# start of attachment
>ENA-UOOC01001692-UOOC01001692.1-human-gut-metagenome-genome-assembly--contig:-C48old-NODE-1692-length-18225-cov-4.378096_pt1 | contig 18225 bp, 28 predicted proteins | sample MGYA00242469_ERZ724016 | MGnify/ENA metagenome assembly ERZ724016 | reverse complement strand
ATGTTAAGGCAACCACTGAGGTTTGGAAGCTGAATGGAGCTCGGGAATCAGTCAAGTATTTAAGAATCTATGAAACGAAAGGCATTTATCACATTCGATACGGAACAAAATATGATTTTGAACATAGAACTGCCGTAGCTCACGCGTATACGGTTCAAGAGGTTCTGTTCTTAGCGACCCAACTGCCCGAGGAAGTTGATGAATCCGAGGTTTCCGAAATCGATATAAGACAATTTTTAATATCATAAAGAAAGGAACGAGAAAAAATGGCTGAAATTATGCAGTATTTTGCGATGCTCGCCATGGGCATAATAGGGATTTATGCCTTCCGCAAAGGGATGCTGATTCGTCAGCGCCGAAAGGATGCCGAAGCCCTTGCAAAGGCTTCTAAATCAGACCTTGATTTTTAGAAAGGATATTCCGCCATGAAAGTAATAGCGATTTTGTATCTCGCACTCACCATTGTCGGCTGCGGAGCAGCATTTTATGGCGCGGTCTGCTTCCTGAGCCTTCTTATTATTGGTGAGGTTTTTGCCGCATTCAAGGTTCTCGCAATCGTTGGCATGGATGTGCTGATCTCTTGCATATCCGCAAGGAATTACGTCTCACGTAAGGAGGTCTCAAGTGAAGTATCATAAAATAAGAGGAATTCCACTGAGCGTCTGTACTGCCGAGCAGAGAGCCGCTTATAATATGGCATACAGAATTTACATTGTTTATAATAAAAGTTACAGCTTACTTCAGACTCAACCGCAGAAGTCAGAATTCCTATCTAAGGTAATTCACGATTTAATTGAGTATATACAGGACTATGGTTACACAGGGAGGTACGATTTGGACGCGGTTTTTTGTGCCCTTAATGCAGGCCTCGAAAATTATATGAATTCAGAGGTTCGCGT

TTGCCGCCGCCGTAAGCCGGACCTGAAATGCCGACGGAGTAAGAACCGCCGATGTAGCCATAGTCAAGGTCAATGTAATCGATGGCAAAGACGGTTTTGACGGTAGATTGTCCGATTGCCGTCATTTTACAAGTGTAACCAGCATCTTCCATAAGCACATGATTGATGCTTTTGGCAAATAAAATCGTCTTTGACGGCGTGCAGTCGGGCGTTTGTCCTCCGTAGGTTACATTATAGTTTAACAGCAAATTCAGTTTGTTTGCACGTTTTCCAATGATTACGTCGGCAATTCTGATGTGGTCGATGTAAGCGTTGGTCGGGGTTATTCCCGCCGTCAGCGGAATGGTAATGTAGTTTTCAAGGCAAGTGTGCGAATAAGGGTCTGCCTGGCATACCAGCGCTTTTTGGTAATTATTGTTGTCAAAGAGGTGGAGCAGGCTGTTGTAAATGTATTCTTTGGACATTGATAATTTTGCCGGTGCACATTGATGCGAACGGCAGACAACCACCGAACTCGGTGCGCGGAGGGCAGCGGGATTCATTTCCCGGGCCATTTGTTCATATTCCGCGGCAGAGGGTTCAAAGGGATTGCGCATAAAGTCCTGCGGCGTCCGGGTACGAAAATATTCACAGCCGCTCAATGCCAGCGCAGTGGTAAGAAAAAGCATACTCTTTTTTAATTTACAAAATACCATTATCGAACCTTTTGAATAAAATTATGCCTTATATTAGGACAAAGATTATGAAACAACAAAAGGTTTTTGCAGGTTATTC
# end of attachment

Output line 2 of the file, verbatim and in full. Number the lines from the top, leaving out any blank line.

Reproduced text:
ATGTTAAGGCAACCACTGAGGTTTGGAAGCTGAATGGAGCTCGGGAATCAGTCAAGTATTTAAGAATCTATGAAACGAAAGGCATTTATCACATTCGATACGGAACAAAATATGATTTTGAACATAGAACTGCCGTAGCTCACGCGTATACGGTTCAAGAGGTTCTGTTCTTAGCGACCCAACTGCCCGAGGAAGTTGATGAATCCGAGGTTTCCGAAATCGATATAAGACAATTTTTAATATCATAAAGAAAGGAACGAGAAAAAATGGCTGAAATTATGCAGTATTTTGCGATGCTCGCCATGGGCATAATAGGGATTTATGCCTTCCGCAAAGGGATGCTGATTCGTCAGCGCCGAAAGGATGCCGAAGCCCTTGCAAAGGCTTCTAAATCAGACCTTGATTTTTAGAAAGGATATTCCGCCATGAAAGTAATAGCGATTTTGTATCTCGCACTCACCATTGTCGGCTGCGGAGCAGCATTTTATGGCGCGGTCTGCTTCCTGAGCCTTCTTATTATTGGTGAGGTTTTTGCCGCATTCAAGGTTCTCGCAATCGTTGGCATGGATGTGCTGATCTCTTGCATATCCGCAAGGAATTACGTCTCACGTAAGGAGGTCTCAAGTGAAGTATCATAAAATAAGAGGAATTCCACTGAGCGTCTGTACTGCCGAGCAGAGAGCCGCTTATAATATGGCATACAGAATTTACATTGTTTATAATAAAAGTTACAGCTTACTTCAGACTCAACCGCAGAAGTCAGAATTCCTATCTAAGGTAATTCACGATTTAATTGAGTATATACAGGACTATGGTTACACAGGGAGGTACGATTTGGACGCGGTTTTTTGTGCCCTTAATGCAGGCCTCGAAAATTATATGAATTCAGAGGTTCGCGT